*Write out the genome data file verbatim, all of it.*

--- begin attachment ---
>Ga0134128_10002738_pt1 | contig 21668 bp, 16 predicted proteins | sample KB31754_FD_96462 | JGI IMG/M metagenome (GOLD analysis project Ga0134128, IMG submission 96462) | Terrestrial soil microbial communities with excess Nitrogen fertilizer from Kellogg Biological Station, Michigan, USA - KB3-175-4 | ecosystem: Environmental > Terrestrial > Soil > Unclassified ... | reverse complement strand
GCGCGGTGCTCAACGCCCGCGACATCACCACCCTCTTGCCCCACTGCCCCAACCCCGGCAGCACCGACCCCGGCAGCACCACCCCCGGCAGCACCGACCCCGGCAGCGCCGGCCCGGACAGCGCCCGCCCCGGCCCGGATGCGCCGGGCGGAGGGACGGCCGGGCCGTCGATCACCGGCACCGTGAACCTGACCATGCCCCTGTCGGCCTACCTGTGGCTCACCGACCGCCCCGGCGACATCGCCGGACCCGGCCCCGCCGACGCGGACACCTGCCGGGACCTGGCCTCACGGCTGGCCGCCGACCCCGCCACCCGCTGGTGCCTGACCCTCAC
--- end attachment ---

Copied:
>Ga0134128_10002738_pt1 | contig 21668 bp, 16 predicted proteins | sample KB31754_FD_96462 | JGI IMG/M metagenome (GOLD analysis project Ga0134128, IMG submission 96462) | Terrestrial soil microbial communities with excess Nitrogen fertilizer from Kellogg Biological Station, Michigan, USA - KB3-175-4 | ecosystem: Environmental > Terrestrial > Soil > Unclassified ... | reverse complement strand
GCGCGGTGCTCAACGCCCGCGACATCACCACCCTCTTGCCCCACTGCCCCAACCCCGGCAGCACCGACCCCGGCAGCACCACCCCCGGCAGCACCGACCCCGGCAGCGCCGGCCCGGACAGCGCCCGCCCCGGCCCGGATGCGCCGGGCGGAGGGACGGCCGGGCCGTCGATCACCGGCACCGTGAACCTGACCATGCCCCTGTCGGCCTACCTGTGGCTCACCGACCGCCCCGGCGACATCGCCGGACCCGGCCCCGCCGACGCGGACACCTGCCGGGACCTGGCCTCACGGCTGGCCGCCGACCCCGCCACCCGCTGGTGCCTGACCCTCAC